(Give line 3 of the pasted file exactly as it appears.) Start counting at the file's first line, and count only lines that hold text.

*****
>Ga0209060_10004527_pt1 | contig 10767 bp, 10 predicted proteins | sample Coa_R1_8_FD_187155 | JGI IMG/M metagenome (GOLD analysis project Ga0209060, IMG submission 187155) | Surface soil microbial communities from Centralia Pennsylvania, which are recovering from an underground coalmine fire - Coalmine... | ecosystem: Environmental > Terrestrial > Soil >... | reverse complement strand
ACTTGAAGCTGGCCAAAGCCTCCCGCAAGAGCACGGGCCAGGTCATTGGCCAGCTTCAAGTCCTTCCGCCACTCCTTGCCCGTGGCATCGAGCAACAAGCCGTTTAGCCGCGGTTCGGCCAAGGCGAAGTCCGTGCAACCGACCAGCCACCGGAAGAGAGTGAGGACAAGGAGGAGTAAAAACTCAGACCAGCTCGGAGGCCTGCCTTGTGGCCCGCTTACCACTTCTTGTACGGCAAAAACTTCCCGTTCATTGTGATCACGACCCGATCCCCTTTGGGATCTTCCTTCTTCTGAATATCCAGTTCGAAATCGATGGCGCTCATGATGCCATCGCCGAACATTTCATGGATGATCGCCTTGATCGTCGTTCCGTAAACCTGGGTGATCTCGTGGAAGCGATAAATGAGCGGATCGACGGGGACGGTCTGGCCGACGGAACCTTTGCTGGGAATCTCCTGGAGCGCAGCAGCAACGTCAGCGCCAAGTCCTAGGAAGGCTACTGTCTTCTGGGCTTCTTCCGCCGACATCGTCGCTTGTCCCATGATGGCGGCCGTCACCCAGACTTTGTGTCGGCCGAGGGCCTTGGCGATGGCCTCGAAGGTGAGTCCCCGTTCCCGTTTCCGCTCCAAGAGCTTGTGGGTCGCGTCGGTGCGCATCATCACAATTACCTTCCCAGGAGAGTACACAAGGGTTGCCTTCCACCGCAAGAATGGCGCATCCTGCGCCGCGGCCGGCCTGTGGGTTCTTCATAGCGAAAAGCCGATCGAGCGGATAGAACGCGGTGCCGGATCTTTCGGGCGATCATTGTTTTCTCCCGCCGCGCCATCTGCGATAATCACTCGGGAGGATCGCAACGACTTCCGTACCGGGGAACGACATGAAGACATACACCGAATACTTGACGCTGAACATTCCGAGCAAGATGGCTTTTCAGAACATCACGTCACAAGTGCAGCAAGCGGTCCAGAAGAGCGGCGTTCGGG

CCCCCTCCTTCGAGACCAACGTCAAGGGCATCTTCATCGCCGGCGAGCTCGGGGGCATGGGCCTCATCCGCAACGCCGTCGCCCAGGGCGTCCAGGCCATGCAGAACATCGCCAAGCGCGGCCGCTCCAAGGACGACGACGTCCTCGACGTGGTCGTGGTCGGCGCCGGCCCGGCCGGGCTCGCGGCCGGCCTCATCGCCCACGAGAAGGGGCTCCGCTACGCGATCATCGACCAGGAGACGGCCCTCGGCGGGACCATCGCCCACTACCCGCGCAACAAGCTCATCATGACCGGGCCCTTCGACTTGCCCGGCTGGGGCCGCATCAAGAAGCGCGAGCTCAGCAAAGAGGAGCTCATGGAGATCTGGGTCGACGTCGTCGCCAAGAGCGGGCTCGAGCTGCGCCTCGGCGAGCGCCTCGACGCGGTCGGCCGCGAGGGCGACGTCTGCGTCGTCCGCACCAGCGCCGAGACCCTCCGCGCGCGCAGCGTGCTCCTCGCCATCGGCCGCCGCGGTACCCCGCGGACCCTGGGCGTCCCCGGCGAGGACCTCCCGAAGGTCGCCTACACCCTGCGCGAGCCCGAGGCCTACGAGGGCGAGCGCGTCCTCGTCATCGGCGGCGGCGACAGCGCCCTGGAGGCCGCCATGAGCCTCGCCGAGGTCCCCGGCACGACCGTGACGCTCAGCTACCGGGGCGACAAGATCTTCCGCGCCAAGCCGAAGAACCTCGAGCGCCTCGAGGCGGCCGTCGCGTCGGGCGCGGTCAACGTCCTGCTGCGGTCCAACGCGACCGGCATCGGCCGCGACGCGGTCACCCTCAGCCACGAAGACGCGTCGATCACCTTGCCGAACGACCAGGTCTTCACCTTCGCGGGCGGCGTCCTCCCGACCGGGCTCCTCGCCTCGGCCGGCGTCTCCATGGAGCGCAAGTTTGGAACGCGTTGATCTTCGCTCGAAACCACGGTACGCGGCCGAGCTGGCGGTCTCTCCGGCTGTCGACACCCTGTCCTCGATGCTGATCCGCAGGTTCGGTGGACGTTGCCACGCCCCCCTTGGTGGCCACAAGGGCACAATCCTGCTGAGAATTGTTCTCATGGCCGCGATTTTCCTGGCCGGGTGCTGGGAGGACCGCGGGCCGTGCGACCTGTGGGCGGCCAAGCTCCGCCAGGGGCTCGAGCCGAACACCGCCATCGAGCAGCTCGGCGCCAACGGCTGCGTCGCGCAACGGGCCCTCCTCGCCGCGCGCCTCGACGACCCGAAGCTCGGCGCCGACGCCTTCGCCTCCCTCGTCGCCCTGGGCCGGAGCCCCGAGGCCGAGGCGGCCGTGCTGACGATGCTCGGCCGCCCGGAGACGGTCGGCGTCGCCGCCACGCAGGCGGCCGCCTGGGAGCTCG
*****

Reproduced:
CCCCCTCCTTCGAGACCAACGTCAAGGGCATCTTCATCGCCGGCGAGCTCGGGGGCATGGGCCTCATCCGCAACGCCGTCGCCCAGGGCGTCCAGGCCATGCAGAACATCGCCAAGCGCGGCCGCTCCAAGGACGACGACGTCCTCGACGTGGTCGTGGTCGGCGCCGGCCCGGCCGGGCTCGCGGCCGGCCTCATCGCCCACGAGAAGGGGCTCCGCTACGCGATCATCGACCAGGAGACGGCCCTCGGCGGGACCATCGCCCACTACCCGCGCAACAAGCTCATCATGACCGGGCCCTTCGACTTGCCCGGCTGGGGCCGCATCAAGAAGCGCGAGCTCAGCAAAGAGGAGCTCATGGAGATCTGGGTCGACGTCGTCGCCAAGAGCGGGCTCGAGCTGCGCCTCGGCGAGCGCCTCGACGCGGTCGGCCGCGAGGGCGACGTCTGCGTCGTCCGCACCAGCGCCGAGACCCTCCGCGCGCGCAGCGTGCTCCTCGCCATCGGCCGCCGCGGTACCCCGCGGACCCTGGGCGTCCCCGGCGAGGACCTCCCGAAGGTCGCCTACACCCTGCGCGAGCCCGAGGCCTACGAGGGCGAGCGCGTCCTCGTCATCGGCGGCGGCGACAGCGCCCTGGAGGCCGCCATGAGCCTCGCCGAGGTCCCCGGCACGACCGTGACGCTCAGCTACCGGGGCGACAAGATCTTCCGCGCCAAGCCGAAGAACCTCGAGCGCCTCGAGGCGGCCGTCGCGTCGGGCGCGGTCAACGTCCTGCTGCGGTCCAACGCGACCGGCATCGGCCGCGACGCGGTCACCCTCAGCCACGAAGACGCGTCGATCACCTTGCCGAACGACCAGGTCTTCACCTTCGCGGGCGGCGTCCTCCCGACCGGGCTCCTCGCCTCGGCCGGCGTCTCCATGGAGCGCAAGTTTGGAACGCGTTGATCTTCGCTCGAAACCACGGTACGCGGCCGAGCTGGCGGTCTCTCCGGCTGTCGACACCCTGTCCTCGATGCTGATCCGCAGGTTCGGTGGACGTTGCCACGCCCCCCTTGGTGGCCACAAGGGCACAATCCTGCTGAGAATTGTTCTCATGGCCGCGATTTTCCTGGCCGGGTGCTGGGAGGACCGCGGGCCGTGCGACCTGTGGGCGGCCAAGCTCCGCCAGGGGCTCGAGCCGAACACCGCCATCGAGCAGCTCGGCGCCAACGGCTGCGTCGCGCAACGGGCCCTCCTCGCCGCGCGCCTCGACGACCCGAAGCTCGGCGCCGACGCCTTCGCCTCCCTCGTCGCCCTGGGCCGGAGCCCCGAGGCCGAGGCGGCCGTGCTGACGATGCTCGGCCGCCCGGAGACGGTCGGCGTCGCCGCCACGCAGGCGGCCGCCTGGGAGCTCG